The HTC One S features the same camera as the HTC One X, which is an 8MP model with a single LED flash. It's not a record-breaker in terms of overall image quality, with HTC still seeming to be slightly behind the curve when it comes image processing, but the app is great. HTC has put both the shutter and record buttons right on the main screen, so you don't have to switch modes. In fact, you can even take snaps while recording video and shoot loads of frames in a row at the touch of a button, so you can pick out the best shot. There are also a host of effective and fun filters, such as Sepia, Dots and Vintage, and a number of useful extra shooting modes, including a slightly iffy HDR one and a rather more impressive panorama one.
As ever, it's in low light that image quality is really shown up, with a lack of colour and a lot of obvious graininess. Again, this seems largely to be down to the processing HTC applies. A powerful LED helps considerably make up for these shortcomings within a range of two or three metres, though.
On a bright day colours are reasonably vivid though shadow detail is lost.
On a dull day the phone really struggles to pull and colour from the scene.
The panorama mode is useful and effective.
Despite the dull outdoor lighting, the HTC One S does a decent job of bringing these flowers to life.
Video can be recorded in up to 1080p resolution and the quality is pretty decent. Much the same rules apply as for stills when it comes to shooting in dark conditions but the LED helps out again at short range (its effect range is actually slightly less, at around one to two metres). Overall, particularly when viewed on a smaller screen you get a very acceptable picture. What's more you can apply a number of the colourising filters in real time. And did we mention you can take pictures while filming!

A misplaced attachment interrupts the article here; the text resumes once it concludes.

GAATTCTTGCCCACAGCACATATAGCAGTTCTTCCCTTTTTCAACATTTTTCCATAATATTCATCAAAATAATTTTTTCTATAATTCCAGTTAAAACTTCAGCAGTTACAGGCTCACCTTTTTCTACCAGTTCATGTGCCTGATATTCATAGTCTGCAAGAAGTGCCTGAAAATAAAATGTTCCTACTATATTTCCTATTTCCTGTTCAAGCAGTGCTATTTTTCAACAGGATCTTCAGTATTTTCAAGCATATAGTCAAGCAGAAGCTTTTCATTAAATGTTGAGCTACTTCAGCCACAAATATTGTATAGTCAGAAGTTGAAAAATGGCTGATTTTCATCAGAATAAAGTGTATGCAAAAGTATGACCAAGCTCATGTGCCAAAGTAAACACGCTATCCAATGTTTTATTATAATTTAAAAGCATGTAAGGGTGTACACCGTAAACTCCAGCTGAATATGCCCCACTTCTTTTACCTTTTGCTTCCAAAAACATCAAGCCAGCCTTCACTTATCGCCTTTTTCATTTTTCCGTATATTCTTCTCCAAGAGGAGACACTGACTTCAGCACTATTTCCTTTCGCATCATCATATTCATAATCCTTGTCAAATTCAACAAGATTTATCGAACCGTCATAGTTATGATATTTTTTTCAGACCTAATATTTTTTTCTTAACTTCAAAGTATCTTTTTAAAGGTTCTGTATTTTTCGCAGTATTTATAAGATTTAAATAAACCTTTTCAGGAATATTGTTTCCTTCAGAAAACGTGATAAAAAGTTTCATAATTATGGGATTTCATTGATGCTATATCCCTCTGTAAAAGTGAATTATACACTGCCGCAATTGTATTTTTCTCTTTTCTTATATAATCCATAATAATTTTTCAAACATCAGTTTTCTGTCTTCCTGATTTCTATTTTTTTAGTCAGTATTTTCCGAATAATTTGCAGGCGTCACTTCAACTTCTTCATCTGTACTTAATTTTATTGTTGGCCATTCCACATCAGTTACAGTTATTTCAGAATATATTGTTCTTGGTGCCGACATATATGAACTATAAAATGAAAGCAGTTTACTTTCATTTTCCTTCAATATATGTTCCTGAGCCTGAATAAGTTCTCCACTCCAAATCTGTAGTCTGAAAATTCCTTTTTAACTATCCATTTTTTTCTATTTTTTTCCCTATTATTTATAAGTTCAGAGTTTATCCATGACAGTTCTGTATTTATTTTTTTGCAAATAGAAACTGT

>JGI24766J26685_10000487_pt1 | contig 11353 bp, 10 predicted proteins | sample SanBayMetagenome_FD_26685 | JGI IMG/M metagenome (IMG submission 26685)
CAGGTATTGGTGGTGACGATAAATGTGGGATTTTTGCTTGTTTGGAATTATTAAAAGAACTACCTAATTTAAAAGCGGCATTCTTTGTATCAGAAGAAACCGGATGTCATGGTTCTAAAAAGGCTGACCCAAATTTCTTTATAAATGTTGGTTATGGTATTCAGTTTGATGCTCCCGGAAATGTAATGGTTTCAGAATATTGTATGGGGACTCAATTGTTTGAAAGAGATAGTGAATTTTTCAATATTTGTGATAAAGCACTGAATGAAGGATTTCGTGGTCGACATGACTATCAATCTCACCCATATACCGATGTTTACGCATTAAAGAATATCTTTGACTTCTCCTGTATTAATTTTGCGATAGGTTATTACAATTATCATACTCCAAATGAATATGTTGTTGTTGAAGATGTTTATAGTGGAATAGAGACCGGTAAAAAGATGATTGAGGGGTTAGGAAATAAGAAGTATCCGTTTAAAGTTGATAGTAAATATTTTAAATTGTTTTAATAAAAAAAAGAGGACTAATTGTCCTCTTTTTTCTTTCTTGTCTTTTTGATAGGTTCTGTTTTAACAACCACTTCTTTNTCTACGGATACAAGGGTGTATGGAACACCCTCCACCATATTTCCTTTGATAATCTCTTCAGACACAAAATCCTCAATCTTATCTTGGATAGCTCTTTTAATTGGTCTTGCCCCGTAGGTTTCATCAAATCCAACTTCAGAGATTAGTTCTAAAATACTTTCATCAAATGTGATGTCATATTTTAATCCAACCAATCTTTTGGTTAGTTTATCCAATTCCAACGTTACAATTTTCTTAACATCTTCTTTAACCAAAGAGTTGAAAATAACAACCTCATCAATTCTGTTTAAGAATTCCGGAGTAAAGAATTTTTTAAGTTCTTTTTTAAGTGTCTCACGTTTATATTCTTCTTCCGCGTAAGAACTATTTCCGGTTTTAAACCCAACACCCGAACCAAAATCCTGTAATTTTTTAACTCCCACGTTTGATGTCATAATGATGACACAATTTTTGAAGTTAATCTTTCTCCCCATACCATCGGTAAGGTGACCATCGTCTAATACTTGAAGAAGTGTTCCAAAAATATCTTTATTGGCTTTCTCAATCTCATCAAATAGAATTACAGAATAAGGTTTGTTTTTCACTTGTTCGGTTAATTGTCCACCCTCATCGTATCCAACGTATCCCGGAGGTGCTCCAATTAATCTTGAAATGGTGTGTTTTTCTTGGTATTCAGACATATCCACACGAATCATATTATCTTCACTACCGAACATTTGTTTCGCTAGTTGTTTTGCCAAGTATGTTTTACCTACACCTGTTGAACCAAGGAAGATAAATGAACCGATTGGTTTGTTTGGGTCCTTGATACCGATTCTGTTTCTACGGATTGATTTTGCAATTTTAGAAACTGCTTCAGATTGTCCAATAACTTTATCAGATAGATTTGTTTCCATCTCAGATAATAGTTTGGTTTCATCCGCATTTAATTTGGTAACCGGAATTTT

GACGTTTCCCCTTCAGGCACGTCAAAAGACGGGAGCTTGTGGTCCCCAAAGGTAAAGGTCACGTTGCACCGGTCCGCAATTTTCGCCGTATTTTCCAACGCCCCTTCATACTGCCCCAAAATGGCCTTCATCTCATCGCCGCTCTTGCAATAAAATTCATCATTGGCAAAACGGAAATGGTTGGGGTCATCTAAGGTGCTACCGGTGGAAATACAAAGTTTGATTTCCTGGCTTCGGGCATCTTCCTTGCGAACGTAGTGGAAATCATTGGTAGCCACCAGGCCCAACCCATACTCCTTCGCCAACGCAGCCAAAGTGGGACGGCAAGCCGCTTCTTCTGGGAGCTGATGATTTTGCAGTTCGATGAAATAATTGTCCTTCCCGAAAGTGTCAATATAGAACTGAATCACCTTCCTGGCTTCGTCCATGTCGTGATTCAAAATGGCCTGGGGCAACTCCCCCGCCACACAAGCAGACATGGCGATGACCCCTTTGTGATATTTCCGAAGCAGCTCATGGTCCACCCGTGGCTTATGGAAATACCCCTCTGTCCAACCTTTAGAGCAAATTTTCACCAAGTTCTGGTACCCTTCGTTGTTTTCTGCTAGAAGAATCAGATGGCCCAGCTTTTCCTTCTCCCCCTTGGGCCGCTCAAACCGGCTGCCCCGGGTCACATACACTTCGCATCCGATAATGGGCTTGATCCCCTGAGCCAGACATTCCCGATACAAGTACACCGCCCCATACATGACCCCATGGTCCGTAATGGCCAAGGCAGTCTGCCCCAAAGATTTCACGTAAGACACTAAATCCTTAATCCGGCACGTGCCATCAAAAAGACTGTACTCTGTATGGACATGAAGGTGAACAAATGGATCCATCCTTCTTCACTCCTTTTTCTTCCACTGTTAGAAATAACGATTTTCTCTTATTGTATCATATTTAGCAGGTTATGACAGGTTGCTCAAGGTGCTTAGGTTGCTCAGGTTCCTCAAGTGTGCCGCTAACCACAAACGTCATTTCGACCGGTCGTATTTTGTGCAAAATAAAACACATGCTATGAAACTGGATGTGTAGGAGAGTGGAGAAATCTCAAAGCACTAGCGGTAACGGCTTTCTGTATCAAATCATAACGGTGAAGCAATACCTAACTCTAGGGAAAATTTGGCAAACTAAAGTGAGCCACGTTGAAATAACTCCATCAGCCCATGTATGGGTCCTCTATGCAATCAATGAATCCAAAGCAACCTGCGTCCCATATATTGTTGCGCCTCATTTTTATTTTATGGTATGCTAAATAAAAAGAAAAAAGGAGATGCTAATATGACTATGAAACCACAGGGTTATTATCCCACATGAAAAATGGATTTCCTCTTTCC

There's also an included Movie Editor. This lets you easily put together a themed video from your video clips and pictures. It works rather well though there are only three themes to choose from, which limits its usefulness considerably.
The HTC One S uses a 1650mAh battery that's not user replaceable. This is slightly larger than the average battery of last year's top Android phones, and combined with more cunning power management on the part of the phone's processor, battery life is noticeably better. We're still talking lights out after a couple of days (i.e. charge every other night) but at least you won't be forced to top up every evening.
The HTC One S is a really difficult phone to judge. On the one hand its plasma-etched and super-slim design, fast processor, decent screen and good camera all add up to make this a major improvement over top phones of last year and certainly competitive with many current handsets. But, on the other hand, that plasma finish may not be as tough as first thought, it only packs 16GB of storage and the AMOLED screen is far from perfect.
Ultimately, the only compelling reason to get this phone rather than the HTC One X (more storage, much better screen) is the slightly smaller screen on this handset. The One X's 4.7in frame is pretty large so the 4.3in One S is noticeably easier to grasp. But, it's not like the One S is exactly small anyway, so we'd still go for the bigger of the two.